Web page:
Carbon Accounting and the Greenhouse Gas (GHG) Balance Sheet

Maxime Bouché & Nathalie Worthington


A greenhouse gas (GHG) assessment is a necessary tool in the fight against climate change.

Today, 85% of energy sources in the world are not renewable. These are petroleum (40%), coal (20%), natural gas (19%) and uranium (6%). Our dependence on fossil fuels is significant, as is the damage they cause to the environment.

Awareness of this dependence through the carbon accounting process makes it possible to take action to reduce our use of fossil fuels in the immediate and short terms, as well as to anticipate future constraints (price increases, difficulty in accessing energy, market tension, etc.) that will need to be considered in the medium and longer terms.

In order to quantify the impact of human activities on climate change, various methods of accounting for greenhouse gas emissions have been developed. These methods change depending on the focus: geographical area, organization, product, etc. The generic term “GHG assessment” covers all of these approaches. In the context of the JBC’s approach, we will talk about our carbon inventory, or carbon footprint (in French, called le Bilan Carbone®).

The GHG assessment is essentially a type of diagnosis. It allows an organization to create an inventory over one year of activity, of all of its greenhouse gas emissions broken down by emission items. Once this balance is tallied, we can then identify big and small interventions to reduce and offset our emissions.

In short, carbon accounting is the “snapshot” of greenhouse gas emissions and the GHG balance is the tool – the camera – we use to capture the images of the emissions. The GHG report makes it possible to record the direct or indirect greenhouse gas emissions of an activity or a site based solely on easily accessible data (such as invoices). The principle of carbon accounting consists of multiplying an activity data by an emission factor to obtain a GHG emission linked to the activity.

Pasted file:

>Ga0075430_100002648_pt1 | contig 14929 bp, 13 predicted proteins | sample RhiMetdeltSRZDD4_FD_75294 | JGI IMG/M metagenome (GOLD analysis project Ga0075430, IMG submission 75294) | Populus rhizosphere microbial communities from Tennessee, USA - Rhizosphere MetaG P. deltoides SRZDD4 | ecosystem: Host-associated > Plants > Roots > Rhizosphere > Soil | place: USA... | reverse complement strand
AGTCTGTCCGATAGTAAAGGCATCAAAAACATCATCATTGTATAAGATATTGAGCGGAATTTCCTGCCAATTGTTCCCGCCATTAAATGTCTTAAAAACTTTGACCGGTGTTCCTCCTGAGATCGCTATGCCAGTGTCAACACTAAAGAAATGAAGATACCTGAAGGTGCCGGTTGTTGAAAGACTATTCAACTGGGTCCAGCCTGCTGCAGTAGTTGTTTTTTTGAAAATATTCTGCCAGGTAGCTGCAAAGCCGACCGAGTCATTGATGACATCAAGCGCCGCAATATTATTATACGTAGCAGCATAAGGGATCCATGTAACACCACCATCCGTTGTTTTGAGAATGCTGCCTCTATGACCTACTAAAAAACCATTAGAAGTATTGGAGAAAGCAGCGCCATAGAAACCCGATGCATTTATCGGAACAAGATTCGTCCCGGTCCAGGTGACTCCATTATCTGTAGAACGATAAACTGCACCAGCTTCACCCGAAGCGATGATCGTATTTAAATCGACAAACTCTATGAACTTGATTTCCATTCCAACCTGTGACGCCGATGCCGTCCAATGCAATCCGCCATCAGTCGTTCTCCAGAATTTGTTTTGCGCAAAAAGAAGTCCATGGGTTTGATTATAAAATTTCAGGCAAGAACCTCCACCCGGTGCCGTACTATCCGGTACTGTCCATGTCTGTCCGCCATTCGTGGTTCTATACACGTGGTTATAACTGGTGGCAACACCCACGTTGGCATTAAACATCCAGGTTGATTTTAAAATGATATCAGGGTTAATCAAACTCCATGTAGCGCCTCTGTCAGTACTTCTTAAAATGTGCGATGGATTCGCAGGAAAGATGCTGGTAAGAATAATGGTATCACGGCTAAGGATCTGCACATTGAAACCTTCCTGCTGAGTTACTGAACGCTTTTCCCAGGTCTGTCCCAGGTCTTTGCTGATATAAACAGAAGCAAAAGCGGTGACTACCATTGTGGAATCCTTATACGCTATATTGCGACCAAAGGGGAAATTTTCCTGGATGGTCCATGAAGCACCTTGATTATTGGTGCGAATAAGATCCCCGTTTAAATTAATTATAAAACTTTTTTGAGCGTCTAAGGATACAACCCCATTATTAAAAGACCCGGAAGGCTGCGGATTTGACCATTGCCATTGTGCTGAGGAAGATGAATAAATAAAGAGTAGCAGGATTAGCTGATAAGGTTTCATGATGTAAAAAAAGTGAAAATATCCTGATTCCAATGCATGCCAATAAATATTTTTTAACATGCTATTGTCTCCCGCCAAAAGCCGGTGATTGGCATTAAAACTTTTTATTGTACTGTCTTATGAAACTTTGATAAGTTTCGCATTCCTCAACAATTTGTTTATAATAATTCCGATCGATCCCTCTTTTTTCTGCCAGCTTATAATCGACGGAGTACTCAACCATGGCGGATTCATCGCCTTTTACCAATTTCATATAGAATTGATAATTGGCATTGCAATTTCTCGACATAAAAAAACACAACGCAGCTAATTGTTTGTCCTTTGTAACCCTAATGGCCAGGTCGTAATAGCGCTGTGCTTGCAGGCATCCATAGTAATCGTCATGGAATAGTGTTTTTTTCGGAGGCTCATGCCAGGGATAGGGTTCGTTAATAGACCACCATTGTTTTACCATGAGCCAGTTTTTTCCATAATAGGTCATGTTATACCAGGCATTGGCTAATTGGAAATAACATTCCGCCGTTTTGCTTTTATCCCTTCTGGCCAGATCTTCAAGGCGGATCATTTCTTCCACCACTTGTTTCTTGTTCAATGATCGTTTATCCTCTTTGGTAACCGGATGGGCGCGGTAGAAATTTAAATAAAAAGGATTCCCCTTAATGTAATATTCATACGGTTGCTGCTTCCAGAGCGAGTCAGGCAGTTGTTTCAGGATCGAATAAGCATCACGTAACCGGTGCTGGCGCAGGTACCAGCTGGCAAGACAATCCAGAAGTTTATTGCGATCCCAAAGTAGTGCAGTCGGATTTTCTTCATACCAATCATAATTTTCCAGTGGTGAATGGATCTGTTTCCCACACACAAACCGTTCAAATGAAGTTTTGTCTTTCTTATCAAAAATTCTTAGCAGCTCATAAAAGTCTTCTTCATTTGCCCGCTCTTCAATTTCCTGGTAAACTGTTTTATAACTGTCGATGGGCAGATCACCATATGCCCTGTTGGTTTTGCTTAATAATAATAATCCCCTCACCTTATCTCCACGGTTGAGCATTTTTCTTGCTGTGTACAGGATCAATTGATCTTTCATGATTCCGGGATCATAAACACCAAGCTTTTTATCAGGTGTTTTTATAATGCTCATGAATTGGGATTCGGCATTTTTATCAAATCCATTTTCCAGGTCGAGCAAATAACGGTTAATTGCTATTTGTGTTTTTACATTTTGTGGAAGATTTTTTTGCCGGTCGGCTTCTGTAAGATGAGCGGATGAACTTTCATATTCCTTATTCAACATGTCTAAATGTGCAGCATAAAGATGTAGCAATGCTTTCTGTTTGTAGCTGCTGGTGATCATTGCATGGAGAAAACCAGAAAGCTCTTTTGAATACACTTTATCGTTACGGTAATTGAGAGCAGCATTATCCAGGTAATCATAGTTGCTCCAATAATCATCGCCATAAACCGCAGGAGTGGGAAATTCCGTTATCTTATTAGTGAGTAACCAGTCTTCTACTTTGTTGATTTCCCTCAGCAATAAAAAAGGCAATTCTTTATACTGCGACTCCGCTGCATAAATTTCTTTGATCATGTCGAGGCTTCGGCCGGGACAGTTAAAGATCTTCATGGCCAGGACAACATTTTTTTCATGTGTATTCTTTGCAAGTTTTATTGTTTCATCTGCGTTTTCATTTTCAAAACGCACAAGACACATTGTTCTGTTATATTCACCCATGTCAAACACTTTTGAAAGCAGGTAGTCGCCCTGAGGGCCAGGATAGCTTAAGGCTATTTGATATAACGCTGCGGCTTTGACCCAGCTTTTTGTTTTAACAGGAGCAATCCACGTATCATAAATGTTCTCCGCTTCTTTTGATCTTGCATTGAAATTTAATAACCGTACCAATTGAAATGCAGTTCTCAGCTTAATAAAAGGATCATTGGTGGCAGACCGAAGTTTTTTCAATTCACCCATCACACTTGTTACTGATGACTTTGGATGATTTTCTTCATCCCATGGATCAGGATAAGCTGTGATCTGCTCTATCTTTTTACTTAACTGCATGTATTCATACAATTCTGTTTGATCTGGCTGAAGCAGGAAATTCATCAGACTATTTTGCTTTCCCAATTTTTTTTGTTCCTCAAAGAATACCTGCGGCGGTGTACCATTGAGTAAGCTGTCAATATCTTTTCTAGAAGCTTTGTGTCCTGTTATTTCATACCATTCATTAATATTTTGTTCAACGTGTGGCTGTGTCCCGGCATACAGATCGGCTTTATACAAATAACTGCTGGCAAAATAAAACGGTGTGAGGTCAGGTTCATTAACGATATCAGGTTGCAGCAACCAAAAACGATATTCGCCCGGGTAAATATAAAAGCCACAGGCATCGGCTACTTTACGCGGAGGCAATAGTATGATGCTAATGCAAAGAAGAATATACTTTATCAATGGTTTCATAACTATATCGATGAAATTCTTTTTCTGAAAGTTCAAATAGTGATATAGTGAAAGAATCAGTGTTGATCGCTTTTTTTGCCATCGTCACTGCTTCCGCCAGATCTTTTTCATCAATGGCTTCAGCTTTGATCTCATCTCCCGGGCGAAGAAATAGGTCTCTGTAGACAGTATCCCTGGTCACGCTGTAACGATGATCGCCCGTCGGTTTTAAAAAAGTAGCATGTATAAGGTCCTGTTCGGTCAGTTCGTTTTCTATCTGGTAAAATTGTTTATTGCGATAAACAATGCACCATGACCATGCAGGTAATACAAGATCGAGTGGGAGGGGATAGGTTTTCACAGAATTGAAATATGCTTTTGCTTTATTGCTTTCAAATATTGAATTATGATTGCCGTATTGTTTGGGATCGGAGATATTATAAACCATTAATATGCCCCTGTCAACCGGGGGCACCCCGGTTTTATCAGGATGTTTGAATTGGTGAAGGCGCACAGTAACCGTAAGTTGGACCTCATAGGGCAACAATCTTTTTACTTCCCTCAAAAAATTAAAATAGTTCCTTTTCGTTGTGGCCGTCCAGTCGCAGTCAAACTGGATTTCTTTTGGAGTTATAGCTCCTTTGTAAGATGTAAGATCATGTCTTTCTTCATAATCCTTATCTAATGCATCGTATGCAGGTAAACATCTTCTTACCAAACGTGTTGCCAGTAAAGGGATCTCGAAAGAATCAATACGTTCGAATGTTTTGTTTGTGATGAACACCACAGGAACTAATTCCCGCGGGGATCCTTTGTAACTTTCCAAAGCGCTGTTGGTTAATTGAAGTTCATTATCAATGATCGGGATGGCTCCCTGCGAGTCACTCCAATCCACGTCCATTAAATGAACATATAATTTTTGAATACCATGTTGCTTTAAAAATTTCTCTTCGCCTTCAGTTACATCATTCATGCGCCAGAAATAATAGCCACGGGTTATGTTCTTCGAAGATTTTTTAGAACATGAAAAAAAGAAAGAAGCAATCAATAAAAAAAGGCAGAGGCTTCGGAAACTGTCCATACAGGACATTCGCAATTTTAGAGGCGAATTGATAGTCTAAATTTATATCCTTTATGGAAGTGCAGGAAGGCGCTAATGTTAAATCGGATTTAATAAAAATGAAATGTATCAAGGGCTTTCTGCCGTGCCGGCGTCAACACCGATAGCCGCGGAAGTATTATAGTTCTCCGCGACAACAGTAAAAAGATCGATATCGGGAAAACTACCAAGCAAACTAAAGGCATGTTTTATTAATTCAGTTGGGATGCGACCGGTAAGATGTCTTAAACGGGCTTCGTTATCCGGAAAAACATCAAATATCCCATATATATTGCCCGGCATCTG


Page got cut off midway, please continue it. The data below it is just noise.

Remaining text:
This calculation is applied to all the data of the company to make an inventory, the balance sheet. Carbon accounting classifies greenhouse gas emissions into three categories: Scope 1 (direct emissions), Scope 2 (indirect emissions associated with the consumption of electricity, cold and heat) and Scope 3 (other indirect emissions). It looks like this:

In 2020, greenhouse gas emissions were expected to decline by approximately 6% in 2020 due to travel restrictions and slowing economic activities linked to the COVID-19 pandemic. However, this improvement is only temporary. Climate change knows no respite. Once the global economy begins to recover from the pandemic, emissions will return to higher levels. To save lives and livelihoods, urgent action is needed to tackle both the pandemic and the climate emergency.

In other words, we must decarbonize by all possible means. Through taking stock of GHGs, the Juno Beach Centre is demonstrating our willingness to be an actor in the necessary global action toward decarbonization.